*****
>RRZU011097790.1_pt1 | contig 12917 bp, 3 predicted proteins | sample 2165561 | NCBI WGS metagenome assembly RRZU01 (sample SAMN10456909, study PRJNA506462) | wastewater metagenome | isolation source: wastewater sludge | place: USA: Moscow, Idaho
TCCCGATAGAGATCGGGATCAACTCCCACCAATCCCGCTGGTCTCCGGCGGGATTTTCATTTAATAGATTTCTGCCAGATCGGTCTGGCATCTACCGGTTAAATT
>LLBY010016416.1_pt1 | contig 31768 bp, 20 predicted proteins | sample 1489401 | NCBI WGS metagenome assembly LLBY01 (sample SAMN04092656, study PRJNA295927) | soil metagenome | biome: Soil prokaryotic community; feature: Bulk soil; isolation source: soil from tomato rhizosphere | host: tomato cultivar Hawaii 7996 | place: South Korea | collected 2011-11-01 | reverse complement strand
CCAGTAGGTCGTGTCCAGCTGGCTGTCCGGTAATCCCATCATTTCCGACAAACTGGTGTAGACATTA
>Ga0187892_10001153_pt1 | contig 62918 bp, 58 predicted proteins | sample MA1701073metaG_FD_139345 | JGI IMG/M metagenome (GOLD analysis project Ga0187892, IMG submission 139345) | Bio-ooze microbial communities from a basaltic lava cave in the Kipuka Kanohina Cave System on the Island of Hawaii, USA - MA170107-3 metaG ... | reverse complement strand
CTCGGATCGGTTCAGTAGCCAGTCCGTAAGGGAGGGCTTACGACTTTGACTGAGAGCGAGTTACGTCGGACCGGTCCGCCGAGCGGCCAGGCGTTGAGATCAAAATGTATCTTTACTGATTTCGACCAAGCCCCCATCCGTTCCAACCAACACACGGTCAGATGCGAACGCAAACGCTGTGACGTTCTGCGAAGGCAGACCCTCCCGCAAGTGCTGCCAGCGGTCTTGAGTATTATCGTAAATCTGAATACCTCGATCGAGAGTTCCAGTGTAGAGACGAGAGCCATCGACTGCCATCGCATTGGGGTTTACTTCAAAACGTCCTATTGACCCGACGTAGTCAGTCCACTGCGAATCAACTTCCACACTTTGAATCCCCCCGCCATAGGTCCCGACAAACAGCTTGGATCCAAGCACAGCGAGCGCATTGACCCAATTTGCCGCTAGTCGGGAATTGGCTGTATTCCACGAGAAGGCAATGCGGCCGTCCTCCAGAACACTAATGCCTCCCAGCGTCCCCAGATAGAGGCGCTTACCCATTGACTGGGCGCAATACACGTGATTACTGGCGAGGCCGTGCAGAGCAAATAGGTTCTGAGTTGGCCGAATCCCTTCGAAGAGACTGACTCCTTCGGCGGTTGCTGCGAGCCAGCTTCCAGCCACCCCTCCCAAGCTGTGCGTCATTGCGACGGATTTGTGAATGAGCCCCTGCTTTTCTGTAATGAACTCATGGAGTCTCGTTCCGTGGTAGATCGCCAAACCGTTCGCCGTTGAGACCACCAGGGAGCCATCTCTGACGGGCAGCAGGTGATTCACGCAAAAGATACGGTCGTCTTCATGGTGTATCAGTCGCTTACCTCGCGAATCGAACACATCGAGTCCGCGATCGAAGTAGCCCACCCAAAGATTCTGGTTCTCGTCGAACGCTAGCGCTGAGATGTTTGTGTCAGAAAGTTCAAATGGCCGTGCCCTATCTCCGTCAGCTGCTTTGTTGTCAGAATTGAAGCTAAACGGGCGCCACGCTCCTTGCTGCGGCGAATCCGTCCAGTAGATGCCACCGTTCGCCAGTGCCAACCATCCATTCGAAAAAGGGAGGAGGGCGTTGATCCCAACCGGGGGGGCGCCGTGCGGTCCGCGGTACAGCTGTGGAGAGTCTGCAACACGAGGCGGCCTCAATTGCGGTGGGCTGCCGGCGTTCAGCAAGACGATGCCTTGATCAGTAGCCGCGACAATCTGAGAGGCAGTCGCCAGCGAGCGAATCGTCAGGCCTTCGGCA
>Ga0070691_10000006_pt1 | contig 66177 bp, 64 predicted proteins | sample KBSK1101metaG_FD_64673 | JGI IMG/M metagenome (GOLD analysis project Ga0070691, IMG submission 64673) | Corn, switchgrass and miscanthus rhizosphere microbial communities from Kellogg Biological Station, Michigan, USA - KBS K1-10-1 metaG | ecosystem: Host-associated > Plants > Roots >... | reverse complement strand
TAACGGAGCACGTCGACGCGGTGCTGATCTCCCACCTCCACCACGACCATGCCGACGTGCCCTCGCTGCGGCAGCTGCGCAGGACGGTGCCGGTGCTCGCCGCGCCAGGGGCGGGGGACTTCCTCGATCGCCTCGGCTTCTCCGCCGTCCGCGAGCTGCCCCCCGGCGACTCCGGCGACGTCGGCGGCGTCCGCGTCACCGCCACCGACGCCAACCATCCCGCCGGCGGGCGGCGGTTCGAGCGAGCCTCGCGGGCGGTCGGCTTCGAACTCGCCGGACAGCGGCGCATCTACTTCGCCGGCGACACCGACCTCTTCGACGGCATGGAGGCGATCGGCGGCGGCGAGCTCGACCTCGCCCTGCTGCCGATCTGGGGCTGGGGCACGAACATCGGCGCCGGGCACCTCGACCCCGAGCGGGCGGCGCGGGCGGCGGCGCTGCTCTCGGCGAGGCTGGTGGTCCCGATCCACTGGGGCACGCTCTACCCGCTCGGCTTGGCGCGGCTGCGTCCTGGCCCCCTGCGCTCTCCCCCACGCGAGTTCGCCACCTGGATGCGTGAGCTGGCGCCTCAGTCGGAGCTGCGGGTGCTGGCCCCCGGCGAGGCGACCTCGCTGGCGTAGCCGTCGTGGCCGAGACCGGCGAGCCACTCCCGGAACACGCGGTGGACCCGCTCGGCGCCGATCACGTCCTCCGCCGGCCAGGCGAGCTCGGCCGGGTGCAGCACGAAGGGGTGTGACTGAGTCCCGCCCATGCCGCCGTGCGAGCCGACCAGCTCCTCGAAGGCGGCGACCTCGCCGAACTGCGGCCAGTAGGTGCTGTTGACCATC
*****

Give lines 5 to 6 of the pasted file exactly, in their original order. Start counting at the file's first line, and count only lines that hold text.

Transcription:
>Ga0187892_10001153_pt1 | contig 62918 bp, 58 predicted proteins | sample MA1701073metaG_FD_139345 | JGI IMG/M metagenome (GOLD analysis project Ga0187892, IMG submission 139345) | Bio-ooze microbial communities from a basaltic lava cave in the Kipuka Kanohina Cave System on the Island of Hawaii, USA - MA170107-3 metaG ... | reverse complement strand
CTCGGATCGGTTCAGTAGCCAGTCCGTAAGGGAGGGCTTACGACTTTGACTGAGAGCGAGTTACGTCGGACCGGTCCGCCGAGCGGCCAGGCGTTGAGATCAAAATGTATCTTTACTGATTTCGACCAAGCCCCCATCCGTTCCAACCAACACACGGTCAGATGCGAACGCAAACGCTGTGACGTTCTGCGAAGGCAGACCCTCCCGCAAGTGCTGCCAGCGGTCTTGAGTATTATCGTAAATCTGAATACCTCGATCGAGAGTTCCAGTGTAGAGACGAGAGCCATCGACTGCCATCGCATTGGGGTTTACTTCAAAACGTCCTATTGACCCGACGTAGTCAGTCCACTGCGAATCAACTTCCACACTTTGAATCCCCCCGCCATAGGTCCCGACAAACAGCTTGGATCCAAGCACAGCGAGCGCATTGACCCAATTTGCCGCTAGTCGGGAATTGGCTGTATTCCACGAGAAGGCAATGCGGCCGTCCTCCAGAACACTAATGCCTCCCAGCGTCCCCAGATAGAGGCGCTTACCCATTGACTGGGCGCAATACACGTGATTACTGGCGAGGCCGTGCAGAGCAAATAGGTTCTGAGTTGGCCGAATCCCTTCGAAGAGACTGACTCCTTCGGCGGTTGCTGCGAGCCAGCTTCCAGCCACCCCTCCCAAGCTGTGCGTCATTGCGACGGATTTGTGAATGAGCCCCTGCTTTTCTGTAATGAACTCATGGAGTCTCGTTCCGTGGTAGATCGCCAAACCGTTCGCCGTTGAGACCACCAGGGAGCCATCTCTGACGGGCAGCAGGTGATTCACGCAAAAGATACGGTCGTCTTCATGGTGTATCAGTCGCTTACCTCGCGAATCGAACACATCGAGTCCGCGATCGAAGTAGCCCACCCAAAGATTCTGGTTCTCGTCGAACGCTAGCGCTGAGATGTTTGTGTCAGAAAGTTCAAATGGCCGTGCCCTATCTCCGTCAGCTGCTTTGTTGTCAGAATTGAAGCTAAACGGGCGCCACGCTCCTTGCTGCGGCGAATCCGTCCAGTAGATGCCACCGTTCGCCAGTGCCAACCATCCATTCGAAAAAGGGAGGAGGGCGTTGATCCCAACCGGGGGGGCGCCGTGCGGTCCGCGGTACAGCTGTGGAGAGTCTGCAACACGAGGCGGCCTCAATTGCGGTGGGCTGCCGGCGTTCAGCAAGACGATGCCTTGATCAGTAGCCGCGACAATCTGAGAGGCAGTCGCCAGCGAGCGAATCGTCAGGCCTTCGGCA